Over the past two years, I have compiled a database of every suicide bombing and attack around the globe from 1980 through 2003 - 315 in all. This includes every episode in which at least one terrorist killed himself or herself while trying to kill others, but excludes attacks authorized by a national government (like those by North Korean agents against South Korea). The data show that there is far less of a connection between suicide terrorism and religious fundamentalism than most people think.
The leading instigator of suicide attacks is the Tamil Tigers in Sri Lanka, a Marxist-Leninist group whose members are from Hindu families but who are adamantly opposed to religion. This group committed 76 of the 315 incidents, more than Hamas (54) or Islamic Jihad (27). Even among Muslims, secular groups like the Kurdistan Workers' Party, the Popular Front for the Liberation of Palestine and the Al Aksa Martyr Brigades account for more than a third of suicide attacks.
What nearly all suicide terrorist attacks actually have in common is a specific secular and strategic goal: to compel modern democracies to withdraw military forces from territory that the terrorists consider to be their homeland. Religion is often used as a tool by terrorist organizations in recruiting and in seeking aid from abroad, but is rarely the root cause.
Interesting. This dovetails with stories I've read that the typical Palestinian suicide bomber is not an ultra-religious, poor, depressed slum-dweller, but rather an educated, secular, middle-class professional.
Stygius has a strong critique of Pape's argument.
The whole piece is a collection of specious correlation-as-cause fallacies. Mostly its economics' deflated sense of agent rationality claiming to "understand" political calculation and motivation. Necessity claims implicit in Paper's explanation are dead wrong, mainly because there is no force to the assumption that there must be some singular foundational explanation of suicide terrorism.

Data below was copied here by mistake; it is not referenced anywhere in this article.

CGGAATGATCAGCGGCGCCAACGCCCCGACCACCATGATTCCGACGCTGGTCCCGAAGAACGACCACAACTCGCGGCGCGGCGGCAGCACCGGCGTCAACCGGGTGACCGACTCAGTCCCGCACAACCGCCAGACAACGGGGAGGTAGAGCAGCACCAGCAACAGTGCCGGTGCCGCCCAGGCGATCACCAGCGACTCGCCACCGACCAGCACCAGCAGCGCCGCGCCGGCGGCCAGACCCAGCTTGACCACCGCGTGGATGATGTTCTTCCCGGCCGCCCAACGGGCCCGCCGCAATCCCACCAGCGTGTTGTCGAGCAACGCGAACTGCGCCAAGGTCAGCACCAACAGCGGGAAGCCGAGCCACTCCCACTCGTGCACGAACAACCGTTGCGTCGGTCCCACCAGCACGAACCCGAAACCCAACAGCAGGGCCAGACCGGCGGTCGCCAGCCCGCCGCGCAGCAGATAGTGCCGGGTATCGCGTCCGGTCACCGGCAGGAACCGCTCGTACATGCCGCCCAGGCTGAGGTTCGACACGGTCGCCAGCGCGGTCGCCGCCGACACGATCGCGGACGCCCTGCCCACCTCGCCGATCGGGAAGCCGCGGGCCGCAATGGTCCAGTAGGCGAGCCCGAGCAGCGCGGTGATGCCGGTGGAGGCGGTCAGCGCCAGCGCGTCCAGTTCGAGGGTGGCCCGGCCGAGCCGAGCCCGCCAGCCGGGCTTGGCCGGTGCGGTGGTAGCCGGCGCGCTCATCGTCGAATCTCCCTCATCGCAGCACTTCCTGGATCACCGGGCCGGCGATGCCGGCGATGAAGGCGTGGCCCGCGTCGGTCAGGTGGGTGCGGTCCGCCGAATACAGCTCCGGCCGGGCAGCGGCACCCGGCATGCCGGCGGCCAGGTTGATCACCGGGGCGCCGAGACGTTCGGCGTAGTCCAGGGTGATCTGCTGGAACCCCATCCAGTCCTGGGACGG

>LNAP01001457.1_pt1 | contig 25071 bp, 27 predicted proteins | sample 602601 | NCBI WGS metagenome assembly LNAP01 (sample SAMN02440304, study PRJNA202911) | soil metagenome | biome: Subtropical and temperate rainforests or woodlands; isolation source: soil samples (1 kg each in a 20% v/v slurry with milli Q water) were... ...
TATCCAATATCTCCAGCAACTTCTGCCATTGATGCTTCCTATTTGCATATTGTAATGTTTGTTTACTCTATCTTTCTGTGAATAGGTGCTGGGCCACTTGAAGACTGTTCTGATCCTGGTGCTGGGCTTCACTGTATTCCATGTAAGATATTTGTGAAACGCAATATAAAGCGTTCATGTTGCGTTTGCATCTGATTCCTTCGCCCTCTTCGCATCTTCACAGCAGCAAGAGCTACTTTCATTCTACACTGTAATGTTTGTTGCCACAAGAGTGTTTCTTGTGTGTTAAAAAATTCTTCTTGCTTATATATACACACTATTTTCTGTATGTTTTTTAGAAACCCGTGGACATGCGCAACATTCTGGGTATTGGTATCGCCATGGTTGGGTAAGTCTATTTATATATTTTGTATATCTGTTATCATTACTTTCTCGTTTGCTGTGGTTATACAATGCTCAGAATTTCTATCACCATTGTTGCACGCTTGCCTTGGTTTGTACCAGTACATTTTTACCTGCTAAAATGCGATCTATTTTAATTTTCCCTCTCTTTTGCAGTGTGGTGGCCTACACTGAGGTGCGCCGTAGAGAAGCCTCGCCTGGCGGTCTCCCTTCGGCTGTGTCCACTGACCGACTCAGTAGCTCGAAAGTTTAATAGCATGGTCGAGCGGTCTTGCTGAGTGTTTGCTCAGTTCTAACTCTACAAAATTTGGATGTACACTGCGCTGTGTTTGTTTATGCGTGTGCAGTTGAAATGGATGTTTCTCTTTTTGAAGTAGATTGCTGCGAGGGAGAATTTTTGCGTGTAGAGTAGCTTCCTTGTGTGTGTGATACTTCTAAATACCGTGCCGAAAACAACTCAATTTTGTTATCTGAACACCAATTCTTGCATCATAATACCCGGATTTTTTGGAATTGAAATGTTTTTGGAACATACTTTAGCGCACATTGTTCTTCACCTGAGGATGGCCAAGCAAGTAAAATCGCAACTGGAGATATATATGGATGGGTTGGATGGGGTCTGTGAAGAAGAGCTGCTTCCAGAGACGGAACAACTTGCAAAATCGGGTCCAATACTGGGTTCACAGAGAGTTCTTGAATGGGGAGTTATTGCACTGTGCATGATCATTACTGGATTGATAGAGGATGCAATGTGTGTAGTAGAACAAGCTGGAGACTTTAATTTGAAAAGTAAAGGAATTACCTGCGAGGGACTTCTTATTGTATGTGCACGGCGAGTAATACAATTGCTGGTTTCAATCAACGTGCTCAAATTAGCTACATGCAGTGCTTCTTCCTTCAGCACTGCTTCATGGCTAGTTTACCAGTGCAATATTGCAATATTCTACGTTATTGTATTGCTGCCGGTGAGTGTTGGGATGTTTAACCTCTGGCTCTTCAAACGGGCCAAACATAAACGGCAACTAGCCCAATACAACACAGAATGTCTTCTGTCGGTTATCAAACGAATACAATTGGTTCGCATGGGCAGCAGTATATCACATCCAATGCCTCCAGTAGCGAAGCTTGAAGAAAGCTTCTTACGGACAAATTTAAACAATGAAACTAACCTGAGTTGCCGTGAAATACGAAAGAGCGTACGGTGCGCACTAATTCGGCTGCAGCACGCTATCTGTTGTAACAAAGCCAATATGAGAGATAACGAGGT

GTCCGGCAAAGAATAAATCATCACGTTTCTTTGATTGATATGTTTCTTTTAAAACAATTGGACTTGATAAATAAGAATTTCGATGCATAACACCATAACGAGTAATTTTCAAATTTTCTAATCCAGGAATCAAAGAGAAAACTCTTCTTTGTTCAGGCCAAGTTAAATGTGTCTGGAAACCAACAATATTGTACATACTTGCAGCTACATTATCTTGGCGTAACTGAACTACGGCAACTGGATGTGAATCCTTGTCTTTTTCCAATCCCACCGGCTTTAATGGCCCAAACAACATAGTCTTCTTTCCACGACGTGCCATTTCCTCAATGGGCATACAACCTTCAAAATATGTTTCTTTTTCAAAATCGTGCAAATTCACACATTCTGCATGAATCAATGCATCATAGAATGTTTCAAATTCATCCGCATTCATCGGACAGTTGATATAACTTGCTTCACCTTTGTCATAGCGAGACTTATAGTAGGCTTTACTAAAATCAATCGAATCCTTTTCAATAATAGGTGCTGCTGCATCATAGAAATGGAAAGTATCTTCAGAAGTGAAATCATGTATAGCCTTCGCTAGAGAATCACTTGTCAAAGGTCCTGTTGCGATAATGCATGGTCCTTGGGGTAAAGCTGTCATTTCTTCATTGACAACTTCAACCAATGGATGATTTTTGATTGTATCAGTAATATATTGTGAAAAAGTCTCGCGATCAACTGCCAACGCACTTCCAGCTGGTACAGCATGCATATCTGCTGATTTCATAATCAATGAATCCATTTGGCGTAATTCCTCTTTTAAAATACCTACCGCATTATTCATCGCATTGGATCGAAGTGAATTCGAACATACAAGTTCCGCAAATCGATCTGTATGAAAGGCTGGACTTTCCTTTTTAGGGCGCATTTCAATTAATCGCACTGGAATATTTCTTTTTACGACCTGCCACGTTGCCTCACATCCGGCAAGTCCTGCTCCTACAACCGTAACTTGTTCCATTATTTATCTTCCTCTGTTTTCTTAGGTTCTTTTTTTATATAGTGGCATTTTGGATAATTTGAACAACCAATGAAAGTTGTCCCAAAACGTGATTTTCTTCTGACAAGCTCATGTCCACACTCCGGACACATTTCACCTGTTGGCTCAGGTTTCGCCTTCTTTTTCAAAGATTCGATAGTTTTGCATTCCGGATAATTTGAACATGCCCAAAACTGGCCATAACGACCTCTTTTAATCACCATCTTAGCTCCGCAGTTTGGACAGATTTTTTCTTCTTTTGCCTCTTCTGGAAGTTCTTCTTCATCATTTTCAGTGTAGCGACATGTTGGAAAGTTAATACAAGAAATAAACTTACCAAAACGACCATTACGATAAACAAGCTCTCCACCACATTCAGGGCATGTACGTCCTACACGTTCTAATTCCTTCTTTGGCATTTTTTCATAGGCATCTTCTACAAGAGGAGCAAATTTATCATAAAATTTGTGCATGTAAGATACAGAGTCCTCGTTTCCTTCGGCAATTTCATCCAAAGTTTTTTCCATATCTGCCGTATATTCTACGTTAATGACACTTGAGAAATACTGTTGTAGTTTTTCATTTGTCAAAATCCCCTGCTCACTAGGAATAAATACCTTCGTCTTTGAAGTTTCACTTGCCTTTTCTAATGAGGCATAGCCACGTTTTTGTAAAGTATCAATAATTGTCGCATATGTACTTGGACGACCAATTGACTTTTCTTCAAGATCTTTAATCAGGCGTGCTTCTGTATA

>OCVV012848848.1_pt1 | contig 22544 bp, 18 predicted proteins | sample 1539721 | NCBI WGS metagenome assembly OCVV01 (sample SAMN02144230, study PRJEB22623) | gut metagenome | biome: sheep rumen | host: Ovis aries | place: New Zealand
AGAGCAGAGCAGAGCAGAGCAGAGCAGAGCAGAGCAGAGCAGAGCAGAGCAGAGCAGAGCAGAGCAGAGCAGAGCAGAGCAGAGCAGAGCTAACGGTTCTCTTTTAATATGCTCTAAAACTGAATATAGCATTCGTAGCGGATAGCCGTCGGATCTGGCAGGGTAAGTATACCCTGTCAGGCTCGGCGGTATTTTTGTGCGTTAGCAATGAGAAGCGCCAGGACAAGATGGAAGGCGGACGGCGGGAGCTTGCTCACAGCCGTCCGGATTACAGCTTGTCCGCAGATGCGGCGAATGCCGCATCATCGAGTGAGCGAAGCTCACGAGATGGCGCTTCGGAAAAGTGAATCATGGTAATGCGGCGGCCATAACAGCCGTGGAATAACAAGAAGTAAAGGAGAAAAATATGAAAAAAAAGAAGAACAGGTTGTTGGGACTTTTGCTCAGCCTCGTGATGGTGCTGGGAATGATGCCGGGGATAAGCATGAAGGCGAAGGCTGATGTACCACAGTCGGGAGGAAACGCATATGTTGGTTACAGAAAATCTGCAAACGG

Suicide bombing was a tactical innovation in the territories that had immense terror and propaganda dividend. Palestinian export of their terrorism led to decades of concessions by the West and increased the political legitimacy of the PLO. Suicide bombing, in its incomprehensibility and captivating hold on the media, brilliantly took islamist terrorism to another level. Pape, however, correlates increase Jewish settlement population with suicide bombing, and assumes cause. A nice case of empirical elegance, but ultimately uninformative, mainly because of its inability to consider Palestinian terrorist leaders as innovative, experimenting agents--not a set of dependent variables.
If I'm understanding Stygius correctly, he's not claiming that Pape is necessarily wrong in that religious fundamentalism is not the root cause of suicide attacks, but rather indicting the broader assumption that we can reduce suicide bombing to a singular root cause. This I would agree with, but that doesn't make Pape's contribution less valuable--it is important to disassociate suicide bombings from a false cause (religious fanaticism) if we're going to think of effective defenses. If Pape is interpreted narrowly--that if we'd only withdraw the troops, then suicide bombings would end--then yes, Stygius is right that he has dangerous implications (ask Israelis how well that theory worked when they got out of Lebanon).
Ultimately, I think that suicide bombing occurs because it works, and works well. It is extremely difficult to defend against, almost impossible to retaliate against, and is very effective at undermining the morale and willpower of the target nation--especially if undertaken over a large period. Insurgent leaders thus have an incentive to encourage whatever mindset necessary in order to gain suicide volunteers, be it religious fanaticism or a willingness to die for the motherland. But these "causes" are window-dressing for the movers and shakers, they are not intrinsic to the event itself.
Personally, I want to know what American Future has to say on the matter.